Risk is a film by a woman who is just beginning to question things to which she thought she already had answers. She is just starting to wonder if the people — the men — in whom she has placed her trust are as trustworthy as she thought they were. The film about risks taken by Julian Assange in the past turns out to be about the risks Laura Poitras herself is taking in the present. She is a modern Pandora. She has opened a forbidden box and released noxious terrors. I celebrate her for this and hope she will now turn the camera on herself and finish what she has started. That is my hope.
© Jan Lisa Huttner (5/7/17) FF2 Media
Top Photo: Julian Assange changes his physical appearance in hopes of arriving undetected at the Ecuadorian Embassy in London. He succeeds, in fact, four years later, he is still there…
Middle Photo: Photo of Joey Huertas and Laura Poitras by Joey Huertas and Laura Poitras. © copyright, 2015. Posted on IMDb.
Bottom Photo: Assange leaves a London courtroom with Amal Clooney (who is an attorney). He is immediately surrounded by press people and hordes of adoring fans. Note that this was prior to her marriage to George Clooney. As Amal Alamuddin, she represented Assange in his fight against Sweden’s attempt to extradite him for questioning in two cases of alleged sexual misconduct and rape. However, even though Poitras was obviously filming him at this time, Amal Alamuddin Clooney is never interviewed or shown in the final cut of Poitras’s film (except in this one long shot).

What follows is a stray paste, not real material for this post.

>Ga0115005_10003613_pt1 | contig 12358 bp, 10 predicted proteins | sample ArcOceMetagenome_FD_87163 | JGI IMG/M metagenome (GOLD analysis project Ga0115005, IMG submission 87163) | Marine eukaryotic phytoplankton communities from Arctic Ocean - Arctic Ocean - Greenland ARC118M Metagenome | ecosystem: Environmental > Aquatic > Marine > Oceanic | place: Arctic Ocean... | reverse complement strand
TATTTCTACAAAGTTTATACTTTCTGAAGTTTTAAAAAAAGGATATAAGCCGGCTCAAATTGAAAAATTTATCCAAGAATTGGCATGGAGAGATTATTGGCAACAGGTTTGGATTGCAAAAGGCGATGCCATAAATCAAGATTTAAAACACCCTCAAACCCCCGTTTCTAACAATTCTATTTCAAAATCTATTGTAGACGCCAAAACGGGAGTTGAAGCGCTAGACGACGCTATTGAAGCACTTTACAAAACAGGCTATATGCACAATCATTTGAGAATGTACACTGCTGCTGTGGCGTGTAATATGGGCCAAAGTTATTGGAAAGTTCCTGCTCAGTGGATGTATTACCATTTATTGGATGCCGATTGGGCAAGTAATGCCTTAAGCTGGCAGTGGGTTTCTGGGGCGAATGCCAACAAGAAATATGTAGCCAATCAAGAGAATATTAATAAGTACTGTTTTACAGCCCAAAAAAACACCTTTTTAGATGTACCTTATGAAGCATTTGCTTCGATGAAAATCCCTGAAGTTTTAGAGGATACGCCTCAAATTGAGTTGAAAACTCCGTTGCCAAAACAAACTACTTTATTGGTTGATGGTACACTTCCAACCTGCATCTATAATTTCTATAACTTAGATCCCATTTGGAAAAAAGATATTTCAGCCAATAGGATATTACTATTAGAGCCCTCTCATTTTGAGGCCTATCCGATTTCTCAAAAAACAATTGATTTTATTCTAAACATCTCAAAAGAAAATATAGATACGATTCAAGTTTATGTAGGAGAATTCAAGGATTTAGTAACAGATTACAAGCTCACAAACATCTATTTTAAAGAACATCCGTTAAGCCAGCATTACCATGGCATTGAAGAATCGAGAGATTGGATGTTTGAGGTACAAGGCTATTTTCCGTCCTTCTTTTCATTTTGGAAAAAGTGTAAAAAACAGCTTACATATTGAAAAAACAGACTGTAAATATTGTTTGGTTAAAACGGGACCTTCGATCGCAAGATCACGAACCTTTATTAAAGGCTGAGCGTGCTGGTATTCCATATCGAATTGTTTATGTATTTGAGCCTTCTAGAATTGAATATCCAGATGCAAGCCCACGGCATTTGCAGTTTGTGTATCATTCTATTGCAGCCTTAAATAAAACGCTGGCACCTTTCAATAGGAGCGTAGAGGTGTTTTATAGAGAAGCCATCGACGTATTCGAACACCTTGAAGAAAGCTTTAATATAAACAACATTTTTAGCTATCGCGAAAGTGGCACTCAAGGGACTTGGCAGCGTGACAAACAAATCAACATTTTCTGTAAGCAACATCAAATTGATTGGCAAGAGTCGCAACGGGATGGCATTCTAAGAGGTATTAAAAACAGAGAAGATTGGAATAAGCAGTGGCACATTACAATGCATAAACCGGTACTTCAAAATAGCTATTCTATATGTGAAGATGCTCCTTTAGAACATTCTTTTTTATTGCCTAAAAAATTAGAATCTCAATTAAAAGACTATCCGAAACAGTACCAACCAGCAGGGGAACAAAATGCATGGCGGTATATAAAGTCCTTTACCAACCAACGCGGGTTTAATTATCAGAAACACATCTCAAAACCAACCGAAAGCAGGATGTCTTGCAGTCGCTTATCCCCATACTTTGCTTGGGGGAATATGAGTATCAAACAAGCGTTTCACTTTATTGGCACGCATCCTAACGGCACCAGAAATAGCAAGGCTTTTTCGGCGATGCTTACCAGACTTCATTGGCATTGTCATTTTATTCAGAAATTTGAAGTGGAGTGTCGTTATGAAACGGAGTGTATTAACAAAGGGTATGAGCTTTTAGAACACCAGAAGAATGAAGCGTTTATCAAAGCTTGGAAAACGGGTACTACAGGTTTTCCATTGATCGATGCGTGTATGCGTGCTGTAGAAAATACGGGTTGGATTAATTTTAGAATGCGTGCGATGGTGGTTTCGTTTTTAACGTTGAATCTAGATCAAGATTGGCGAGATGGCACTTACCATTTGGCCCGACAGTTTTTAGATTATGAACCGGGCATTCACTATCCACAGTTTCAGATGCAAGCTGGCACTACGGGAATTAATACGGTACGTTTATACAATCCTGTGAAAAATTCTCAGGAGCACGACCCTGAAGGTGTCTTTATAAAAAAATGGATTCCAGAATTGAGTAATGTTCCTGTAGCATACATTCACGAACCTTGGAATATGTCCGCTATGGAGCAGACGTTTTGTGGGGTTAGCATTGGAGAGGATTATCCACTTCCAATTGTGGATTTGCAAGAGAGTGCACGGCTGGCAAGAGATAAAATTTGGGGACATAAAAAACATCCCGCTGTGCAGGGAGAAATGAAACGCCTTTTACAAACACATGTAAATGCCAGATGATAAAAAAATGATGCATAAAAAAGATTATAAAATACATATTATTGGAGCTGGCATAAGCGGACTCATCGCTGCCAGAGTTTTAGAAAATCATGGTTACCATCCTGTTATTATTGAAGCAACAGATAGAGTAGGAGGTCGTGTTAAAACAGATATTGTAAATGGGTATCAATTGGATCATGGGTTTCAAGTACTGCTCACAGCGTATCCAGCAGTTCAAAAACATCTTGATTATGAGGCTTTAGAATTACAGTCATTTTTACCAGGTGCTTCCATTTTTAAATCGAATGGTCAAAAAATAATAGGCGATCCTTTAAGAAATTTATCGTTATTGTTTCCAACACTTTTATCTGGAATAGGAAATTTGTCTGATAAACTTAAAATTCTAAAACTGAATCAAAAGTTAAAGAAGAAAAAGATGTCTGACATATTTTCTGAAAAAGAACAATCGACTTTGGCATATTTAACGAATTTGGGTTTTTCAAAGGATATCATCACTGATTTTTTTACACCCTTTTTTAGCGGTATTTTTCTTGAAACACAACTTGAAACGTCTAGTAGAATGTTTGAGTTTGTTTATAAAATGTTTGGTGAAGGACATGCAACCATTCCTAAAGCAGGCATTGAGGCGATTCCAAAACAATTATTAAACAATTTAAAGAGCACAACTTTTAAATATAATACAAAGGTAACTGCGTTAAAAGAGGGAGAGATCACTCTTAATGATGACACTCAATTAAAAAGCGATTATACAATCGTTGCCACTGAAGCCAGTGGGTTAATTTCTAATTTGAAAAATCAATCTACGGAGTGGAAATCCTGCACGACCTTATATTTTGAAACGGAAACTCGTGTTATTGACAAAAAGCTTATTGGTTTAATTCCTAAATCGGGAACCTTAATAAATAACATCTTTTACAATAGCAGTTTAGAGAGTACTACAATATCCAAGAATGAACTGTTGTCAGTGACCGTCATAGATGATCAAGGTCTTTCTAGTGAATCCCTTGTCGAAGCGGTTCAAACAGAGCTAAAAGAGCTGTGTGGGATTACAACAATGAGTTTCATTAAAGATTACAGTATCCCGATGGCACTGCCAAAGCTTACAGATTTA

It is clear that Laura Poitras is doing some interviews because she periodically injects her own reflections in voiceover narration, although most of the time she is just filming what is happening in the room.
However, there is one scene set in Tunis after questions arise about hacker Jacob Appelbaum. The effort of the Tunis women in the audience to grapple — in public — with the implications of these new revelations is truly stunning. Therefore, since several of these women have been named in earlier sequences, I am answering the Bechdel-Wallace Test question with a “yes.”
Poitras could have chosen to leave all of this out (after all, the subject in this scene is Appelbaum, not Assange). So the fact that she chose to include it is highly significant. “There is a sickness inside the community,” the women conclude… with vague feelings of betrayal and a shiver of imminent danger.